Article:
Coronavirus restrictions are “highly unlikely” to be significantly eased in any part of the country on Tuesday but “careful judgement” will be given to toughening up existing measures, Nicola Sturgeon has said.
The first minister will announce the results of the first review of her new five-tier Covid-19 alert system to the Scottish Parliament on Tuesday after a meeting of the Cabinet, with any new restrictions coming into force from Friday.
Business bosses have urged the SNP leader not to “panic” and introduce harsher controls anywhere evidence suggests they could be relaxed rather than tightened.
Speaking during the Scottish Government’s briefing on Monday, Ms Sturgeon said it was “highly unlikely that we will see any significant easing of restrictions” this week.
But she said “careful judgement” would be given to whether any local authority areas have to move up a level, and that no decision had yet been reached on moving Fife – where cases sit at 108 per 100,000 – from level two to level three.
Ms Sturgeon said measures already in place across the country had undoubtedly had an impact on the spread of the virus but stressed there must be a “significant and sustained reduction in cases” before measures can be eased.
She said: “While a plateauing of cases is undoubtedly better than a rise of cases, we can’t afford cases simply to plateau at their current, quite high level.
“We need them to fall, otherwise we will be badly exposed to any further rise in cases as we go deeper into winter. And we know that a further rise is entirely possible, we can see that by looking across Europe and the world right now.”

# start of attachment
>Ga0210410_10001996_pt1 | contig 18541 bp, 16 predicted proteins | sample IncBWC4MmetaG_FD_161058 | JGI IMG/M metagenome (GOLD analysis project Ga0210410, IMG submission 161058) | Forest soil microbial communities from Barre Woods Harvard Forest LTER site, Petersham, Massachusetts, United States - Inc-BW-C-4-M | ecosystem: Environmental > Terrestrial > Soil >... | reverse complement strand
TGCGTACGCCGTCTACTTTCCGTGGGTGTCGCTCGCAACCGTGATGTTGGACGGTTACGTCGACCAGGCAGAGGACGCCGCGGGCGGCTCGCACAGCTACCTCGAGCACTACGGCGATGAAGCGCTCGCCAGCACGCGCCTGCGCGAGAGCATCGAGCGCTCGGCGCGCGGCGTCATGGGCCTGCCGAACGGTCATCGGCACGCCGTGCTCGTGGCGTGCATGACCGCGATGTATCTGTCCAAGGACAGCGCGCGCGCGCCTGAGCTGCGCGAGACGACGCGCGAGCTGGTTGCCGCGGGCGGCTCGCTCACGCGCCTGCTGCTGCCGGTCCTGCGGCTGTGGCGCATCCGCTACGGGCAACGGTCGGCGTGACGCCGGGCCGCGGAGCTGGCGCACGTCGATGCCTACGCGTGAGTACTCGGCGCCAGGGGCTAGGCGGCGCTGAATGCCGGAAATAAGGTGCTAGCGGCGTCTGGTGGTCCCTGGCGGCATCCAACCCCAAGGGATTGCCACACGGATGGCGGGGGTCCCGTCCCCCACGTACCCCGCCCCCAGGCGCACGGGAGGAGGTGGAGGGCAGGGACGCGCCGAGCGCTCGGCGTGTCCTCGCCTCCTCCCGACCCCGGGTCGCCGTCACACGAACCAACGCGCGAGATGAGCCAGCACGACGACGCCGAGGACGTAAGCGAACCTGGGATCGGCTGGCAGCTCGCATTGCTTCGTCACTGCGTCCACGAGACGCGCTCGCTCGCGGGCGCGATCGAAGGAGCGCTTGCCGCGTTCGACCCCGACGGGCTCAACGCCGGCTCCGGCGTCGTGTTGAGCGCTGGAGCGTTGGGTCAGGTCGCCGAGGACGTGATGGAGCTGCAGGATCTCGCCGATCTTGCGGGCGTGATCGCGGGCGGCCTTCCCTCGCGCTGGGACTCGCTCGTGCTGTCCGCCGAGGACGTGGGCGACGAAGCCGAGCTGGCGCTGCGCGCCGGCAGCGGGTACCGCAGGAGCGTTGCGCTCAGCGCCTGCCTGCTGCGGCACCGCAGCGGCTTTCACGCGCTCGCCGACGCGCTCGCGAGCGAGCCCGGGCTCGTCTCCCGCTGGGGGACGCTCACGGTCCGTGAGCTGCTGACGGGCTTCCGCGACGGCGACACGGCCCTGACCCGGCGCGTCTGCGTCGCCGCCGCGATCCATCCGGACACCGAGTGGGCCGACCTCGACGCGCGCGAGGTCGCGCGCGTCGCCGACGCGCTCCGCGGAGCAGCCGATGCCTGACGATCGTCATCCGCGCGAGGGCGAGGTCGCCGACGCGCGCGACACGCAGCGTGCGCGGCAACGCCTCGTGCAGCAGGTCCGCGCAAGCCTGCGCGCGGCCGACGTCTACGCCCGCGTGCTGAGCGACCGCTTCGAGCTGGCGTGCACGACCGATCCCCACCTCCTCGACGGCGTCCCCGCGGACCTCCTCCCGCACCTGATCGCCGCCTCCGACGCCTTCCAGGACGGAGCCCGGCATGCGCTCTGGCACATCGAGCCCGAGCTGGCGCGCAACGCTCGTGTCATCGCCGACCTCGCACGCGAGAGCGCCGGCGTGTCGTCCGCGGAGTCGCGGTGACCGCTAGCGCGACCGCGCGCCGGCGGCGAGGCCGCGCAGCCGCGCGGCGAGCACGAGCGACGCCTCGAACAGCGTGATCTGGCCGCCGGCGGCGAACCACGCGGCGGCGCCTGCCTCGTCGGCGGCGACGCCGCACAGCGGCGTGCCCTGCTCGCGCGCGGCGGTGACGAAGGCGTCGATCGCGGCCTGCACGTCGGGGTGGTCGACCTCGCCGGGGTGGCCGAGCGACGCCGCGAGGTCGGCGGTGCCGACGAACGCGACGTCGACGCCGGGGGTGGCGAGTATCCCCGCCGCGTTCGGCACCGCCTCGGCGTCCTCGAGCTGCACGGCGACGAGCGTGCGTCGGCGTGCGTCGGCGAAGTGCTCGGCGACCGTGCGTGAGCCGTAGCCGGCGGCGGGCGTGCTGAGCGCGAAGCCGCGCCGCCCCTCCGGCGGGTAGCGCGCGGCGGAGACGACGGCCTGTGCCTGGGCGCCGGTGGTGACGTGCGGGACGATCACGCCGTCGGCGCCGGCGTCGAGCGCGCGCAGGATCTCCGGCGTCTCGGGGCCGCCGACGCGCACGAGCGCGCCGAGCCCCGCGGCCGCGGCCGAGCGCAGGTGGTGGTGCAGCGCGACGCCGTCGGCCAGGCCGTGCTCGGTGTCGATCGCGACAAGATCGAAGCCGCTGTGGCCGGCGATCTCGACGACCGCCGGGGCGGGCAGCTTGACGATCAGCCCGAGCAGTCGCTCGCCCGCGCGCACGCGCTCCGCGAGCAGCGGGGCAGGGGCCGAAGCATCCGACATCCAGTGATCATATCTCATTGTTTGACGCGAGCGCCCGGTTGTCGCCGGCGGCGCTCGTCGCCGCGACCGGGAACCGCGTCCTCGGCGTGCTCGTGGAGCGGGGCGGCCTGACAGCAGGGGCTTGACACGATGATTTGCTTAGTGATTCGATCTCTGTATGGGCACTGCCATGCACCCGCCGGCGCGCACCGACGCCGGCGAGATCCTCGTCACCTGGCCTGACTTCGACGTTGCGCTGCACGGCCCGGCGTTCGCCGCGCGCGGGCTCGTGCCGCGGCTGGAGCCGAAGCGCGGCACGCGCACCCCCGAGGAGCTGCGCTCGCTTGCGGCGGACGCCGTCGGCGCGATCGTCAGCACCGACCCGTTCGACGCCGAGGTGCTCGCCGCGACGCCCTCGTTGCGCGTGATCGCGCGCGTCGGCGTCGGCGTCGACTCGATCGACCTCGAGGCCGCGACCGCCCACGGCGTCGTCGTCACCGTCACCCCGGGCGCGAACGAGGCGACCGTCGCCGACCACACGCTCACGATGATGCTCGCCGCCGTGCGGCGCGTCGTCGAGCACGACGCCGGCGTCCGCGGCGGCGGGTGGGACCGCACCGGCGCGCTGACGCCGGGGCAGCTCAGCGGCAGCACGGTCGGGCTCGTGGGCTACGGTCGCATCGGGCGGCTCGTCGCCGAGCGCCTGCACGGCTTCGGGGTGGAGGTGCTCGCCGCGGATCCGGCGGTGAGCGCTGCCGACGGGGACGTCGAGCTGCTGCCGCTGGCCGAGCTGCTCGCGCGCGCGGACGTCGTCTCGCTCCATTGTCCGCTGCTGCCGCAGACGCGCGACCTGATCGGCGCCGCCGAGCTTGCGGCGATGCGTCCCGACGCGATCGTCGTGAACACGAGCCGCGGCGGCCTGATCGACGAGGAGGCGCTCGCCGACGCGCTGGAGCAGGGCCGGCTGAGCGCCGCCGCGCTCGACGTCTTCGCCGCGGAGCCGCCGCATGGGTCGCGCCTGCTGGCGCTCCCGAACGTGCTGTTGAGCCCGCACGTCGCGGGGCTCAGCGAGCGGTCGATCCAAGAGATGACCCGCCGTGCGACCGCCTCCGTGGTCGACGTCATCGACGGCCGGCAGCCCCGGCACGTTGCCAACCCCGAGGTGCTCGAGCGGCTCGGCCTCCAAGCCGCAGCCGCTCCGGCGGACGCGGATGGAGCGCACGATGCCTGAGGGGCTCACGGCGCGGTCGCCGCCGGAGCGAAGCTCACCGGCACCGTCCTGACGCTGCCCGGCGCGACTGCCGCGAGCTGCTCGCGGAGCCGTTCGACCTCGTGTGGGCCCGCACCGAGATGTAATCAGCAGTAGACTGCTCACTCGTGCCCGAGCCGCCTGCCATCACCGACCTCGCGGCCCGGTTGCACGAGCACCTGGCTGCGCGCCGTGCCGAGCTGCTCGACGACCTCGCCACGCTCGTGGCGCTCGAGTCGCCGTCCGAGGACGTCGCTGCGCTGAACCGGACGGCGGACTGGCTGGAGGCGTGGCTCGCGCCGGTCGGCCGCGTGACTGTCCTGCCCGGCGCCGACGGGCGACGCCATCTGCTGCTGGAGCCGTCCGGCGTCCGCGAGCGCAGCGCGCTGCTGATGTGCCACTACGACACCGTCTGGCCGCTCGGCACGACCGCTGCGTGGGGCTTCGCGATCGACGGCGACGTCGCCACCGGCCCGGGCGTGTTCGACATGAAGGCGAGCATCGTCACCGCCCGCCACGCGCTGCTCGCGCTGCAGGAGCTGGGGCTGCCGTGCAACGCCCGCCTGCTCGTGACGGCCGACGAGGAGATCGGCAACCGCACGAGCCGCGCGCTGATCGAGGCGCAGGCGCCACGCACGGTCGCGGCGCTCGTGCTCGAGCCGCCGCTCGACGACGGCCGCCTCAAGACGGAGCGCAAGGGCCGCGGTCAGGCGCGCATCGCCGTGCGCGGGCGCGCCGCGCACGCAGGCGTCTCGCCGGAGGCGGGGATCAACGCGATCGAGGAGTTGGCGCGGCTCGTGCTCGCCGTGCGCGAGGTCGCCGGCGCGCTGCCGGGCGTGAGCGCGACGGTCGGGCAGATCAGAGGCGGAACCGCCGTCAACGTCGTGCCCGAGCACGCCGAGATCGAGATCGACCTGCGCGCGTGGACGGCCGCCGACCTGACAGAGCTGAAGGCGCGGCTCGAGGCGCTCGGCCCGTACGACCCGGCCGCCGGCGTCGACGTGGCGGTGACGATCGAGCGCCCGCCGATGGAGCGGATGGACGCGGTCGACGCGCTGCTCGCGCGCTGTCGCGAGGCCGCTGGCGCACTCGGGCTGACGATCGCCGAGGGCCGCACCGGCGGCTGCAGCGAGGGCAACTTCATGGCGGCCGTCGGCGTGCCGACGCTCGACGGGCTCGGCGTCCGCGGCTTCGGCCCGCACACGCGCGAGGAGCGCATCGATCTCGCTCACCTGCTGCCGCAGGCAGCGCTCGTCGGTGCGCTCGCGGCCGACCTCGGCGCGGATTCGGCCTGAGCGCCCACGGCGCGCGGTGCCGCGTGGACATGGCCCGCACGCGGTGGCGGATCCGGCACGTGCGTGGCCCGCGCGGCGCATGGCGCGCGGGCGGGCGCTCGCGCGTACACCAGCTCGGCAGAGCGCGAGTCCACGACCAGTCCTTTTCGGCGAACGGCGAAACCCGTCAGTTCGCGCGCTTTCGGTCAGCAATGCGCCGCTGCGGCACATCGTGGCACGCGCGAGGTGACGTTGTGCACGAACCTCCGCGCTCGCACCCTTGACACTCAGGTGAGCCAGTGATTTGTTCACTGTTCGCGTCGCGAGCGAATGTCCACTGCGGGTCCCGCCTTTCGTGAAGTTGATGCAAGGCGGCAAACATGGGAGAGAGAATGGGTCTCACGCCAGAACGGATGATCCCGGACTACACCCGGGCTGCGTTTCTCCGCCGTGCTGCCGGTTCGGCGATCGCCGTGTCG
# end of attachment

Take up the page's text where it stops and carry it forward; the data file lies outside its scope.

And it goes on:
Concern at case numbers
The number of people in hospital with Covid-19 fell by 19 on Monday, to 1,226, while the number in intensive care dropped by six to 105. One death from coronavirus was recorded into Monday, along with 912 new positive tests.
Ms Sturgeon said there was still “very real concern” that overall cases numbers were not yet falling at a substantial enough rate and there is likely to be “more pressure on compliance with basic measures over the forthcoming Christmas period”.
She said she did not anticipate switching to a national lockdown similar to the month-long restrictions currently in place in England, although she admitted this could not be ruled out as measures are reviewed in the weeks ahead.
‘Not a neutral act’
The central belt of Scotland is currently in level three of the measures, along with Dundee and Ayrshire, with other parts of the country in levels one or two. No local authority area is in the lower or highest tiers.
There has been speculation that Fife could be forced to move up a level, and some areas, such as Aberdeen and the Borders, have seen calls for their local tier to be reduced.
Ms Sturgeon said downgrading an area’s level is “not a neutral act” because it is likely to increase spread of the virus, something that even areas with low case indicators may not yet be able to cope with.
She said: “It’s not just the data on any given day we look at, we have to look at the trend and satisfy ourselves before any area moves down a level that a downward trend has been established and we think it is sustainable.
“Moving down a level is not a neutral act. It leads to opening up, and that leads to an increase in transmission, so we have to make sure the levels there are low enough to cope with that.”
Ms Sturgeon said she will tell MSPs on Tuesday whether current travel advice barring people from moving in or out of level three areas, outside a small number of exemptions, will be backed up by new legislation.